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When Alice Munro won the Nobel Prize for Literature this year, my husband texted me on the way to my early morning class. I was ecstatic and let out a yelp as I made my way across campus.
Munro is my “favorite author,” and I felt personally vindicated—she’d done it!!! Just this past summer, when my English-teacher father asked what book I would take to a deserted island (a delightful question for a passionate reader to consider to be sure), I answered Alice Munro—Runaway. Not the Bible. Not Shakespeare.
Yes, I chose “specific,” rather than grand, but I also chose (obviously, I guess) a book I could read again and again and again. I read Alice Munro a couple of times a week, usually in the bathtub, letting the dexterity of her language, the subtlety of her thoughts soothe and startle me, Like all good writing, I feel more alive when I read Munro.
But the closer I got to my class, the slower I walked. I wanted to share this fantastic news, but exactly what would this mean to a group of freshman who were assigned English 950, a step even below the dreaded comp 101? And on a larger scale what would her stories mean to this group?
This was a fabulous class, full of characters and individuals passionately involved in doing their thing—elk hunters and swing dancers and women who brought their horses from far away to attend a university known for equestrian studies.
I had a sinking fear of what they would say about Munro: BORING. My husband has suggested that you never share your favorite writers with your students because their reactions will only disappoint. He no longer shares Ray Carver with his students because they do not seem to “get” the enigmatic writer.
So far I haven’t listened to this advice and I have my students read Junot Diaz, Russell Banks, and Joyce Carol Oates. I also hand out selections from my favorite literary journal, The Sun, to read. I think of The Sun as pretty juicy, bold, and vibrant.
I read the magazine from cover to cover when it comes in the mail, but when I pulled out a story for my students to read (something I thought they could relate to because it had a big section about football after all), they said it was the most boring thing they’d ever read.
To be honest, I was flabbergasted. I wanted my reading selections to be anything—difficult, edgy, tear-jerking, dark, longing—anything but boring. One guy in the class (who was actually a great story-teller with little mechanical writing skills to back him up) said, “Why do we have to write it all down anyway? Isn’t it better just to live these stories?”
It’s hard to respond to that.
So this brings me back to Munro. I remember when the boy I was dating at the time introduced me to Munro. This was way back in the 1990s, a lifetime ago. I noticed (as my students would now) that the story he was urging me to read was very long.
When I started to read it I was thrown off by detailed passages describing things I had no interest in—wall-papering, the way a room looked, the landscape. I couldn’t believe that he thought this was good. Besides that, I had no idea what was going on. There was a person who was remembering another person who was reading the letters of another person—some such thing I had no time for.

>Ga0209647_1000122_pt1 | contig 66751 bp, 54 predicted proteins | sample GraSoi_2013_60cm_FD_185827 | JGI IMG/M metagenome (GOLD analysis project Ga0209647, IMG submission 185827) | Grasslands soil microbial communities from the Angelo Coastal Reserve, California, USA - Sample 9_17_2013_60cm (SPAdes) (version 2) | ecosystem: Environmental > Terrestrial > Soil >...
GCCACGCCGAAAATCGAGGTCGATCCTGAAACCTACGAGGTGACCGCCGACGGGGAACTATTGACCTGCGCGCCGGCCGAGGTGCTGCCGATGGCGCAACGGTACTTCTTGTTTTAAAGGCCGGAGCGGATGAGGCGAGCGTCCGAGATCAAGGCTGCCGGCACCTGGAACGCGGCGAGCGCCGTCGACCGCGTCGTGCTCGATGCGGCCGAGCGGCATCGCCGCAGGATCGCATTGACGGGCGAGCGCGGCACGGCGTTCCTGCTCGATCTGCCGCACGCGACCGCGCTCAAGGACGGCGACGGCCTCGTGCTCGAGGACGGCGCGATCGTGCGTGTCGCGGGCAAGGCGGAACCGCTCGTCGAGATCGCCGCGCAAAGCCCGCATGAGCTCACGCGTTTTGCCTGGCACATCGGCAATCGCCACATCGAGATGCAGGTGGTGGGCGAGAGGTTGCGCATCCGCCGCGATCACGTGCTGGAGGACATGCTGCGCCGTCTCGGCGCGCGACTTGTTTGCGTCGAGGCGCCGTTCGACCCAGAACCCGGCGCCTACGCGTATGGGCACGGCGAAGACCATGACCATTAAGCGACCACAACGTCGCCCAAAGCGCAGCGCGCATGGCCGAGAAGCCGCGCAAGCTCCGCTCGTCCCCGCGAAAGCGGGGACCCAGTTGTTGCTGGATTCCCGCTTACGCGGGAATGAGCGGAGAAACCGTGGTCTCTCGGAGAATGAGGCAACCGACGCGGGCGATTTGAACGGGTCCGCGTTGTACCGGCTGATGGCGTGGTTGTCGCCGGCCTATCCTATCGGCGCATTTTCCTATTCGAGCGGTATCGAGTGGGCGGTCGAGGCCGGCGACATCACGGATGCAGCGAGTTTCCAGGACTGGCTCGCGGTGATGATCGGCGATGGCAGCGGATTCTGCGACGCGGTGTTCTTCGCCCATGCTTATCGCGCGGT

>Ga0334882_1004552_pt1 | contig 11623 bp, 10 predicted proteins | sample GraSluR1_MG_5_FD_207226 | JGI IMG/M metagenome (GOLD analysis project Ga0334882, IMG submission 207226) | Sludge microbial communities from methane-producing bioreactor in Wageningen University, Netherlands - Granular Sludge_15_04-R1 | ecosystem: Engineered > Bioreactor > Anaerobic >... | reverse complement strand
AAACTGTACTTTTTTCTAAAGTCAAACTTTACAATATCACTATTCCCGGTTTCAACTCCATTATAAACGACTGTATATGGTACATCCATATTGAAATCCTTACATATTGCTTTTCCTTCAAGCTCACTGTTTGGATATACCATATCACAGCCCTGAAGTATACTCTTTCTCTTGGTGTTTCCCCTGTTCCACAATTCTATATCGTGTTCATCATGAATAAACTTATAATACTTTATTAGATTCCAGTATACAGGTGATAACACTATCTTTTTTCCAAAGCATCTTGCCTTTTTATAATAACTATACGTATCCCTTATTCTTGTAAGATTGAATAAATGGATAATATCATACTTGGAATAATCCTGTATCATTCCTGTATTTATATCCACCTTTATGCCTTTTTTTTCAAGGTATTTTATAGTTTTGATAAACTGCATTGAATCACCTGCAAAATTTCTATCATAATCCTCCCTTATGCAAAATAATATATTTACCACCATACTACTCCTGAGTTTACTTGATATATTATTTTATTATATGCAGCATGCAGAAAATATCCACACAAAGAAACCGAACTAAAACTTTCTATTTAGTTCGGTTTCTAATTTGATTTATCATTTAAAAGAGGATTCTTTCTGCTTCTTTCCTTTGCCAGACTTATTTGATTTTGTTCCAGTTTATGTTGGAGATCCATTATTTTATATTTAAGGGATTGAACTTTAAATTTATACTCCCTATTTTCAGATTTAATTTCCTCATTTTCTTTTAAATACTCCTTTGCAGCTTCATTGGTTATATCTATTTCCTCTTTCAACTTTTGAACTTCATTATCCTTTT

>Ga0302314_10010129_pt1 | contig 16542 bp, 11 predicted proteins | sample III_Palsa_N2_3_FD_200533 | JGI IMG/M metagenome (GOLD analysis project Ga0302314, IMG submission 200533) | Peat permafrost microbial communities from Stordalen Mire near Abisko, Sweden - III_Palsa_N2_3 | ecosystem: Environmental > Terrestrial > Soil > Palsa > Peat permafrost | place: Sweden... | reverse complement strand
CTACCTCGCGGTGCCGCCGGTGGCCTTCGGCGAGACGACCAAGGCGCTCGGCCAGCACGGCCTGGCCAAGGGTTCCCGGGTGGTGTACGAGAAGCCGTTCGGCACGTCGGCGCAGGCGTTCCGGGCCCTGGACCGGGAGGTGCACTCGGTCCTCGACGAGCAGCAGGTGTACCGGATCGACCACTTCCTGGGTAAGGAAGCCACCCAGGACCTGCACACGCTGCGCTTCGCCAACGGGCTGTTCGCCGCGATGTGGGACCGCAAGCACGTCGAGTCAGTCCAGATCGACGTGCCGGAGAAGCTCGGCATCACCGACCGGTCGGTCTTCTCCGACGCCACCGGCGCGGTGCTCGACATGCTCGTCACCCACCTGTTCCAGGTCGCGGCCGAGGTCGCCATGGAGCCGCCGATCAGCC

I tossed the book aside and went back to the more immediately satisfying Bright Lights, Big City, which was extremely popular at the time (and edgy and written in the second person—what more could one want?)
But as time went on I returned to Munro. I started to like reading between the lines in her stories; I liked the fact that you couldn’t get everything at once and she left a lot unsaid and oblique. Many times the ending came as a surprise so you had to go back and read the beginning to search for clues, foreshadowing. And I wasn’t the only one who loved Munro. Maybe she was a “writer’s writer,” but I didn’t mind being in the company of Jonathan Franzen who also saw her as the best of the best.
This summer after watching a movie based on Munro’s story “The Bear Went Over the Mountain” (again an enigma—if you read the story and understand where the title comes from please e-mail me!) and feeling unmoored, wonderfully displaced by the story, I looked on-line to see what other reviewers thought of Munro. Most reviews were glowing, but I did come across one which stated that Munro was overrated, that she wrote the same thing again and again, that her characters were weak, that, in essence, she was boring. I think the reviewer meant boring because yes, her stories are usually set in rural places in Canada, and yes, they are usually confined by some circumstance such as a parent’s illness or lack of financial opportunity, but couldn’t that reviewer see that this was life?
You will not find texts or even cellphones in Munro and indeed sometimes it feels as if you are stepping back in time, but to me the calibrated feelings she creates in her characters are dead on; so real, that I can almost feel what the characters are feeling.
Munro claims that she’s retired. She says it’s harder to remember the names of her characters now, and she deserves a break (though I wish desperately I would get a New Yorker with a new story in it). I also heard that she had to be tracked down at her daughter’s house, and woken in the early morning to learn that she had won the Nobel. For years Munro worked on a little desk in the “center of things,” leaving her writing to answer the phone and attend to her kids. Yet the imaginative world created there…
It’s hard to relay to non-readers why reading something difficult (and Munro is not a Thomas Pynchon by any means), can be satisfying. Often my students will open our discussion with, “I just wasn’t a fan of this…” While this makes me laugh, it also makes me wonder. Why is exploring life with a blade and knife boring? In the words of the poet John Berryman, “Life, friends, is boring.” Alice Munro is not.